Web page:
| ||This page are based on various Internet sites and magazine articles for which I am grateful. The original photographs are also taken from these sources.|
|History of the RACMP in Precis Form.
Australian Military Order 268 dated 13 June 1916 includes the order that "The Military Police of AIF will hereafter form a Corps, promotion in which will, as far as the extingencies of the service admit, be within the Corps and not within individual portions thereof"
In October 1916 the first recorded Australian Military Police Officer was appointed 2Lt J. Slack, who was seconded from the RAA to the "AIF Police Corps".
During World War 1 the AIF Police Corps originally consisted of servicemen who were either too old, or medically unfit for service with the fighting arms, and served in France, Gallipoli, Egypt and other overseas theatres. It was during this period that the Corps title was changed to "Anzac Provost Corps" AIF Order 496 dated 23 Feb 1917 approved the use of a navy blue coloured hat band and metal shoulder badges by the Corps. This is believed to be the first metal shoulder badge in the Australian Army.
On 26 June 1917 AIF Order 719 was issued and reads `members of the Anzac Provost Corps, stationed in the line of Communication Area, B.E.F. and at such other places as the GOC AIF may direct, will wear red hat bands in lieu of the blue hat band`.
On 27 July 1917 AIF Order 771 was issued and reads "No further appointments to the Anzac Provost Corps except of men who have served in a fighting unit in operations against the enemy will be made". By September 1917 the Anzac Provost Corps had been established with APMs at most AIF formation HQ down to DIV level.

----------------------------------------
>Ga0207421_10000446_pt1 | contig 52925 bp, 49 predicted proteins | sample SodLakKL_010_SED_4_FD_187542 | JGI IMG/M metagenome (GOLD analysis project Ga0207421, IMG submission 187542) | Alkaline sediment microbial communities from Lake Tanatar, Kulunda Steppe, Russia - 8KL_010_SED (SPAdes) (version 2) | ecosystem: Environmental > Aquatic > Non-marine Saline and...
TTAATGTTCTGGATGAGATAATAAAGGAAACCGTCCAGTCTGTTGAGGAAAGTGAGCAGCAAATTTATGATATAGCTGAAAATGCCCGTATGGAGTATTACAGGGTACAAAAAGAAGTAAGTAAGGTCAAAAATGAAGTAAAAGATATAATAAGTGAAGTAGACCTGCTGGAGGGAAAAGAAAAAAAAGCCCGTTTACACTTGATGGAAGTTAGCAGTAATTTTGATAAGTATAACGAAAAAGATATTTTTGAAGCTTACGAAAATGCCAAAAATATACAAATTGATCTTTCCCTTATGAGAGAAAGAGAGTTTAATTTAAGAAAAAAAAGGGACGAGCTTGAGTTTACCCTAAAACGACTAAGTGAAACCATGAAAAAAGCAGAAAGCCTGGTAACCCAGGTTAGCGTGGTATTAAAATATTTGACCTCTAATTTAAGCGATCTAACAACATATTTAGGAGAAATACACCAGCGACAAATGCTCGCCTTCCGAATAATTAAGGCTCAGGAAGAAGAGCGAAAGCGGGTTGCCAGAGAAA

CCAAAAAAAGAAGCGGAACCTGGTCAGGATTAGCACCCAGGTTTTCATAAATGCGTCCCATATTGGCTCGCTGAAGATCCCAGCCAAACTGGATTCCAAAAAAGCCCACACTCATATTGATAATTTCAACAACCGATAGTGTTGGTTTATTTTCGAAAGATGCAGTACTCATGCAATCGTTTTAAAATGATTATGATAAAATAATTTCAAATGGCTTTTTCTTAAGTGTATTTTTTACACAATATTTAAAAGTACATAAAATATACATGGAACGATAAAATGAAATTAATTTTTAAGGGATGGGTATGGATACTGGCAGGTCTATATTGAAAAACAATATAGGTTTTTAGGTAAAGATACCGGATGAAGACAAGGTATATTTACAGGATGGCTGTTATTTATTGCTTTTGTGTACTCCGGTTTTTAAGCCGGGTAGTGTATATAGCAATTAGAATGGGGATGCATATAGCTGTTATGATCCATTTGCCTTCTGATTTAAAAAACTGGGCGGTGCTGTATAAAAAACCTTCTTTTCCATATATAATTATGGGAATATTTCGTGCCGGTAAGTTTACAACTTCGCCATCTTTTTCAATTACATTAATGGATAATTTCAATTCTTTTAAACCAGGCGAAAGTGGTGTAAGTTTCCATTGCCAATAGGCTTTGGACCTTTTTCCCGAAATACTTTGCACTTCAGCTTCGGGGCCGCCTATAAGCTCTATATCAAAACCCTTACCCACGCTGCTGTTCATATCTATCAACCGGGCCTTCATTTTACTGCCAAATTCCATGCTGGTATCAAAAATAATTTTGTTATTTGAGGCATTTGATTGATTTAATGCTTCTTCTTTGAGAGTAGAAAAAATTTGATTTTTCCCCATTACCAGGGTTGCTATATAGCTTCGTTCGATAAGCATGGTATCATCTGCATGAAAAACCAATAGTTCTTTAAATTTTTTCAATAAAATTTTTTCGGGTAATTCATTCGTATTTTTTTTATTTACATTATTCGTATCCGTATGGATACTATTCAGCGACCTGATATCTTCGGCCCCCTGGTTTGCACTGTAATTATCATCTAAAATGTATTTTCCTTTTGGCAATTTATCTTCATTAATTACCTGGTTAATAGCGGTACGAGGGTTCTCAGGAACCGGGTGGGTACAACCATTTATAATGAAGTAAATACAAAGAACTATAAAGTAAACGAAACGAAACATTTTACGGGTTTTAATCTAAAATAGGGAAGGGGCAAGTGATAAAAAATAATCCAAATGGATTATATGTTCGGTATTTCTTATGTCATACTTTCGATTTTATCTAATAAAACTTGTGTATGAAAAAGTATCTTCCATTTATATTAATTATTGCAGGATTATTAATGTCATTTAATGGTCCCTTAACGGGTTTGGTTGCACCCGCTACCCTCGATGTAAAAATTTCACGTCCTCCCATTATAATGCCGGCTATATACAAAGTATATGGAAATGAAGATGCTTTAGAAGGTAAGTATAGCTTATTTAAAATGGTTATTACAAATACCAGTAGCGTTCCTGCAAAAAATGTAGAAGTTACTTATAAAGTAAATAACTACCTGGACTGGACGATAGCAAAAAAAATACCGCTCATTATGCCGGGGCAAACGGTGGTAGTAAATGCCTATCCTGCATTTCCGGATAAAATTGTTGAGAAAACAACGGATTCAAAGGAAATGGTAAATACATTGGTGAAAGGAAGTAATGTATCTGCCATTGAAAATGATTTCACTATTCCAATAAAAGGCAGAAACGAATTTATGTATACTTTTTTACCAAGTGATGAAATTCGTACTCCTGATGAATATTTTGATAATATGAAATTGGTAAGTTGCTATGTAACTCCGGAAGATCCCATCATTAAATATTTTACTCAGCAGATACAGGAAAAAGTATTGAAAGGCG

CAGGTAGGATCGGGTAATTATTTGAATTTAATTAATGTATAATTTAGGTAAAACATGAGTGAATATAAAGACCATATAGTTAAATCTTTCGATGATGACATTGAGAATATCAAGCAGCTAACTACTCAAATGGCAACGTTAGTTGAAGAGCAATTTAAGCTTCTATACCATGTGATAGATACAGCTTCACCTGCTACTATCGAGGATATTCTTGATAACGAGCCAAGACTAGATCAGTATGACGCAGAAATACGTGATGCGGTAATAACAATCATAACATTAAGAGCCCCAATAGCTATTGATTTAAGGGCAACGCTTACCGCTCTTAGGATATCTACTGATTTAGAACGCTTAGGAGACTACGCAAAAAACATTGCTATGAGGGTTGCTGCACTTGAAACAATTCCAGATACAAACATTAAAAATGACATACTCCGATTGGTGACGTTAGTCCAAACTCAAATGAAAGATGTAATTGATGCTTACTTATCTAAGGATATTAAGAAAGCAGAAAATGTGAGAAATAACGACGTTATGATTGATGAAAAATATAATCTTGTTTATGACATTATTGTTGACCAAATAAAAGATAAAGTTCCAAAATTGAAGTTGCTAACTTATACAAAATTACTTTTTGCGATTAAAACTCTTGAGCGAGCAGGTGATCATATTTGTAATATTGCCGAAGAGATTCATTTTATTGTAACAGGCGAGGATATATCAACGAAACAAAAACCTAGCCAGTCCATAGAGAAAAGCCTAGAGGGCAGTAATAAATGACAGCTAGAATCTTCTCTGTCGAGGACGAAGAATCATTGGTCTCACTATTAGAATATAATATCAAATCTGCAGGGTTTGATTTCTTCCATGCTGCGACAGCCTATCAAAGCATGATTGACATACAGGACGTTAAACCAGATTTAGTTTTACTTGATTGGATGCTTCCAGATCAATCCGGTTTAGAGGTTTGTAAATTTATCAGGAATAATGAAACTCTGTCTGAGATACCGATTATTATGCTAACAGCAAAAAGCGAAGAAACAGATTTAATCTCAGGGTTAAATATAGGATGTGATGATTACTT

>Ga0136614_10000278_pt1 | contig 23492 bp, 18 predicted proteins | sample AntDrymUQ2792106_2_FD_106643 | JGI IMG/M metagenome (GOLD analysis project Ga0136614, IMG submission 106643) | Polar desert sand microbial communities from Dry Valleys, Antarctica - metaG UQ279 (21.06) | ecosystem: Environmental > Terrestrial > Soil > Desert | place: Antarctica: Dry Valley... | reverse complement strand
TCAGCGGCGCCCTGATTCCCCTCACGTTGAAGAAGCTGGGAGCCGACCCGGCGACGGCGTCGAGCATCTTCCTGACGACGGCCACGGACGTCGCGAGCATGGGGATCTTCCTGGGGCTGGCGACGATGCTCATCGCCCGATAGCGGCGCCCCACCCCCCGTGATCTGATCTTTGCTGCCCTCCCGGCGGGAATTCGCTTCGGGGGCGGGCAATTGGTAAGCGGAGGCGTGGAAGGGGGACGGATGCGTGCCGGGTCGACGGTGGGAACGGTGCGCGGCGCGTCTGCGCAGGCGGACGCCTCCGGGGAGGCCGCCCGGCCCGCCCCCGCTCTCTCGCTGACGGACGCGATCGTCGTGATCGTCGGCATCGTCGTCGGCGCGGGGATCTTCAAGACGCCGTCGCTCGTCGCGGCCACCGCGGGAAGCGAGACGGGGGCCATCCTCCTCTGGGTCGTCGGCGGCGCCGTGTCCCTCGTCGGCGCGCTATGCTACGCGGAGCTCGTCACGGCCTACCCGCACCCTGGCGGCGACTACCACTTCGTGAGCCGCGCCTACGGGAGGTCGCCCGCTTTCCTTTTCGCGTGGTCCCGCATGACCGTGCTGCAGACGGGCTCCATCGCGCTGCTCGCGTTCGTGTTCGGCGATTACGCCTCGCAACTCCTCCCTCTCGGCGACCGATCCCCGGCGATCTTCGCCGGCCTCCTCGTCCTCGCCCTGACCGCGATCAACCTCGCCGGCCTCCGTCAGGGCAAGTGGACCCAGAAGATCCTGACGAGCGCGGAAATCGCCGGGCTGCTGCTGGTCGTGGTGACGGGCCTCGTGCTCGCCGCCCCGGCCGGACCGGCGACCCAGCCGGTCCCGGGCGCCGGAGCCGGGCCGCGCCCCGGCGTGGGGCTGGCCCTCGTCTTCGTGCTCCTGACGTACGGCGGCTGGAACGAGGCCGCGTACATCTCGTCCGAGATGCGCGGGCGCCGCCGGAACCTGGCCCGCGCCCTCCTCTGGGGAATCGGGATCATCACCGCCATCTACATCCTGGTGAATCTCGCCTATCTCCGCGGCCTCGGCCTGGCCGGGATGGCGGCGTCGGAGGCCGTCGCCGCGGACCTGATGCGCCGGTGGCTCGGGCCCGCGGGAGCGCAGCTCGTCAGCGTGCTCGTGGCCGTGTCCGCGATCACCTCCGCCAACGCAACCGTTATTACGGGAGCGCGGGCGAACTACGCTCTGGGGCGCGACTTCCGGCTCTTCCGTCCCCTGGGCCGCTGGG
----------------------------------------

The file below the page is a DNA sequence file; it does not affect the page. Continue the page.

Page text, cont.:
In 1918 the Corps title was changed to the "Australian Provost Corps".
|After WW1 a small band of regular soldiers, called "Provost Staff" were allocated in ones and twos to Area Offices throughout Australia. They did not perform police duties, but were mainly used for following up "call up notices" for compulsory Military Training. When compulsory Military Training ceased in 1928, the Provost Staff became almost defunct.
|With the outbreak of war in September 1939, the Corps again expanded commencing with the raising of 6 Div Pro Unit. Australian MPs played a part in every major campaign of the 2nd World War and the "Divvy Provosts" came to be respected by the Australian Serviceman. In 1941 the first Corps Training Establishment was opened in Palestine, as a wing of Services Training Regiment. In the same year the first Provost Marshal of the Australian Army, Col G.F. Murphy CMG DSO, was appointed.